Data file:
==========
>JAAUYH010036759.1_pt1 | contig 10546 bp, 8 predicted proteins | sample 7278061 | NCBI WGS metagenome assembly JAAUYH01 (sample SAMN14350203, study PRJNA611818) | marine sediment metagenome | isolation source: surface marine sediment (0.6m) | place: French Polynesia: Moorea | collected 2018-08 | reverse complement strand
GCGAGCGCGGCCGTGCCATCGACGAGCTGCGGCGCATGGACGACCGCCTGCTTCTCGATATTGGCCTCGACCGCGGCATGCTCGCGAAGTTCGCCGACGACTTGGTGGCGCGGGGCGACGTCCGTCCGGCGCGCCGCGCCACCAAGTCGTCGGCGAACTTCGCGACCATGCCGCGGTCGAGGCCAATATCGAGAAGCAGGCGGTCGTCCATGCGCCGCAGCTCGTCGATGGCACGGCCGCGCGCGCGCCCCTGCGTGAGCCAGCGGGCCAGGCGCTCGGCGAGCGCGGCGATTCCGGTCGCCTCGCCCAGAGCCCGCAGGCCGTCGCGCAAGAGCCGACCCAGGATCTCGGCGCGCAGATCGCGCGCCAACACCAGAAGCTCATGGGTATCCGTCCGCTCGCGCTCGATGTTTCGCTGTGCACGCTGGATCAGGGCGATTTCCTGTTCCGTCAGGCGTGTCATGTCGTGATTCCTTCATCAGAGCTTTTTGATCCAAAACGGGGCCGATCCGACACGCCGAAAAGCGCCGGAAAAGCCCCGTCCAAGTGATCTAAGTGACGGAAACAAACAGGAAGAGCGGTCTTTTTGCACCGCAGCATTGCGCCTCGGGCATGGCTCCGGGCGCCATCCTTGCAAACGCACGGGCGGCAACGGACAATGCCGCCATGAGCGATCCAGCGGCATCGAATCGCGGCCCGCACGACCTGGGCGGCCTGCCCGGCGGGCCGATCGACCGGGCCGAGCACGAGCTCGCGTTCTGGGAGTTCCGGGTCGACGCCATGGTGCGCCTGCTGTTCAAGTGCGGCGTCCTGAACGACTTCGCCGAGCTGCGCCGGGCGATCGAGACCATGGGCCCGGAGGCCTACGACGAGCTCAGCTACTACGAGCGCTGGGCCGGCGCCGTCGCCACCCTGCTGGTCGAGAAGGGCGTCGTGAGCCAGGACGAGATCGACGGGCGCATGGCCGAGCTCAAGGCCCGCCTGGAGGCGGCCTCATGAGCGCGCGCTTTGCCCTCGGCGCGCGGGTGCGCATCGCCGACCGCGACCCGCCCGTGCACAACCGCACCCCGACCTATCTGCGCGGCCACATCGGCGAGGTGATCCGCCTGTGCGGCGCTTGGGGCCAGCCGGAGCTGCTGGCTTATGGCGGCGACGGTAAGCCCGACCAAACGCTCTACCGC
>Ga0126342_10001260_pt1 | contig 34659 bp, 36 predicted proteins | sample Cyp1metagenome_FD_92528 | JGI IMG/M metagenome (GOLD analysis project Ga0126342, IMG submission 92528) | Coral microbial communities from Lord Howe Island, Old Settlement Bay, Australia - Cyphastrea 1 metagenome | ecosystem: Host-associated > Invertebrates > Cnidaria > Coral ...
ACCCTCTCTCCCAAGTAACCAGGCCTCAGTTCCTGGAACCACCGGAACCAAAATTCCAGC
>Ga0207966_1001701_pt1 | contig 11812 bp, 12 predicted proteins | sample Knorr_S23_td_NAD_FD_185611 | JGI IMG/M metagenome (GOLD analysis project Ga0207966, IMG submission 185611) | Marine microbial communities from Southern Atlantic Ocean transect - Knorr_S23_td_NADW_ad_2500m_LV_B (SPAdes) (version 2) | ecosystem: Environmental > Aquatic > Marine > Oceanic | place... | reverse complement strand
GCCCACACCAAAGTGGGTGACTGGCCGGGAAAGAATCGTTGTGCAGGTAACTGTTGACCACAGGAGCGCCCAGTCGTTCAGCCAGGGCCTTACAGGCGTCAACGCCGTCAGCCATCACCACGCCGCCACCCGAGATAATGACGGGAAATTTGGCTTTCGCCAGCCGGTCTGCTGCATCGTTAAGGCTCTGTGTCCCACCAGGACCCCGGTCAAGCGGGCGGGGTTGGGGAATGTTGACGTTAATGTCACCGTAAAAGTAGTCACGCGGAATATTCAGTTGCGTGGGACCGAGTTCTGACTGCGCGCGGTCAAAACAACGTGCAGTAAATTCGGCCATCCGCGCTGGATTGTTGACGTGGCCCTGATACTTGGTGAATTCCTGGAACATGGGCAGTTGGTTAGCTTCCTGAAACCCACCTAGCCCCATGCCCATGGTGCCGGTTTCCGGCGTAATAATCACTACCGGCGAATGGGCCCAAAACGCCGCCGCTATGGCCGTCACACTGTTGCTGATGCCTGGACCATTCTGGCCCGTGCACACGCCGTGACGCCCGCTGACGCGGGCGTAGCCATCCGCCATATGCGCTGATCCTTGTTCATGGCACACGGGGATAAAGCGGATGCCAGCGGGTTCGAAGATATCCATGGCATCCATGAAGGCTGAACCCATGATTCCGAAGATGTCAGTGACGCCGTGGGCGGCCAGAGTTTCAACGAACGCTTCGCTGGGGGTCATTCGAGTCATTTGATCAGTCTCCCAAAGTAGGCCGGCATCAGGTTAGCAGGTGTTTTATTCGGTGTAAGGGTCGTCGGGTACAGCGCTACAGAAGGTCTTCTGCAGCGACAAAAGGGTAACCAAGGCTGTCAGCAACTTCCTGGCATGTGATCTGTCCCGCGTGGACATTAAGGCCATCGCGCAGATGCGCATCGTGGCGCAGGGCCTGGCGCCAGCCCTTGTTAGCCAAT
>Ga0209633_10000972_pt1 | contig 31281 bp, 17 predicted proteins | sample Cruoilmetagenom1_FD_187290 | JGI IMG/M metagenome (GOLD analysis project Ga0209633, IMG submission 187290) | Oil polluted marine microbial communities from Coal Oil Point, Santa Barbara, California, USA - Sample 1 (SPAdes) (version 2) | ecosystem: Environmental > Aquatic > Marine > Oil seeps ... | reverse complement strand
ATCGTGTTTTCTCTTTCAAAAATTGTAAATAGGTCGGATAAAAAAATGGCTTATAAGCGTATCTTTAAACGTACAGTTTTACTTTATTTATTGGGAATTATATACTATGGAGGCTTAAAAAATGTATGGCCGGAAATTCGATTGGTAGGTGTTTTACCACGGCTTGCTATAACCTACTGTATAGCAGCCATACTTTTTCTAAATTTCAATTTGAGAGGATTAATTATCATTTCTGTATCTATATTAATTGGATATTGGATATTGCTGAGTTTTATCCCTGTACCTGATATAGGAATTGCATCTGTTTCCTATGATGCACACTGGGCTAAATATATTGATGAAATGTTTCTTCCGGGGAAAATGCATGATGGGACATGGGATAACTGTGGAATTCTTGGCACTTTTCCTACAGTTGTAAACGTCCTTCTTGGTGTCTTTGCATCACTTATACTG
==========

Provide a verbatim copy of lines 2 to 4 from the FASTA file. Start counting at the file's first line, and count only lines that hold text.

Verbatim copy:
GCGAGCGCGGCCGTGCCATCGACGAGCTGCGGCGCATGGACGACCGCCTGCTTCTCGATATTGGCCTCGACCGCGGCATGCTCGCGAAGTTCGCCGACGACTTGGTGGCGCGGGGCGACGTCCGTCCGGCGCGCCGCGCCACCAAGTCGTCGGCGAACTTCGCGACCATGCCGCGGTCGAGGCCAATATCGAGAAGCAGGCGGTCGTCCATGCGCCGCAGCTCGTCGATGGCACGGCCGCGCGCGCGCCCCTGCGTGAGCCAGCGGGCCAGGCGCTCGGCGAGCGCGGCGATTCCGGTCGCCTCGCCCAGAGCCCGCAGGCCGTCGCGCAAGAGCCGACCCAGGATCTCGGCGCGCAGATCGCGCGCCAACACCAGAAGCTCATGGGTATCCGTCCGCTCGCGCTCGATGTTTCGCTGTGCACGCTGGATCAGGGCGATTTCCTGTTCCGTCAGGCGTGTCATGTCGTGATTCCTTCATCAGAGCTTTTTGATCCAAAACGGGGCCGATCCGACACGCCGAAAAGCGCCGGAAAAGCCCCGTCCAAGTGATCTAAGTGACGGAAACAAACAGGAAGAGCGGTCTTTTTGCACCGCAGCATTGCGCCTCGGGCATGGCTCCGGGCGCCATCCTTGCAAACGCACGGGCGGCAACGGACAATGCCGCCATGAGCGATCCAGCGGCATCGAATCGCGGCCCGCACGACCTGGGCGGCCTGCCCGGCGGGCCGATCGACCGGGCCGAGCACGAGCTCGCGTTCTGGGAGTTCCGGGTCGACGCCATGGTGCGCCTGCTGTTCAAGTGCGGCGTCCTGAACGACTTCGCCGAGCTGCGCCGGGCGATCGAGACCATGGGCCCGGAGGCCTACGACGAGCTCAGCTACTACGAGCGCTGGGCCGGCGCCGTCGCCACCCTGCTGGTCGAGAAGGGCGTCGTGAGCCAGGACGAGATCGACGGGCGCATGGCCGAGCTCAAGGCCCGCCTGGAGGCGGCCTCATGAGCGCGCGCTTTGCCCTCGGCGCGCGGGTGCGCATCGCCGACCGCGACCCGCCCGTGCACAACCGCACCCCGACCTATCTGCGCGGCCACATCGGCGAGGTGATCCGCCTGTGCGGCGCTTGGGGCCAGCCGGAGCTGCTGGCTTATGGCGGCGACGGTAAGCCCGACCAAACGCTCTACCGC
>Ga0126342_10001260_pt1 | contig 34659 bp, 36 predicted proteins | sample Cyp1metagenome_FD_92528 | JGI IMG/M metagenome (GOLD analysis project Ga0126342, IMG submission 92528) | Coral microbial communities from Lord Howe Island, Old Settlement Bay, Australia - Cyphastrea 1 metagenome | ecosystem: Host-associated > Invertebrates > Cnidaria > Coral ...
ACCCTCTCTCCCAAGTAACCAGGCCTCAGTTCCTGGAACCACCGGAACCAAAATTCCAGC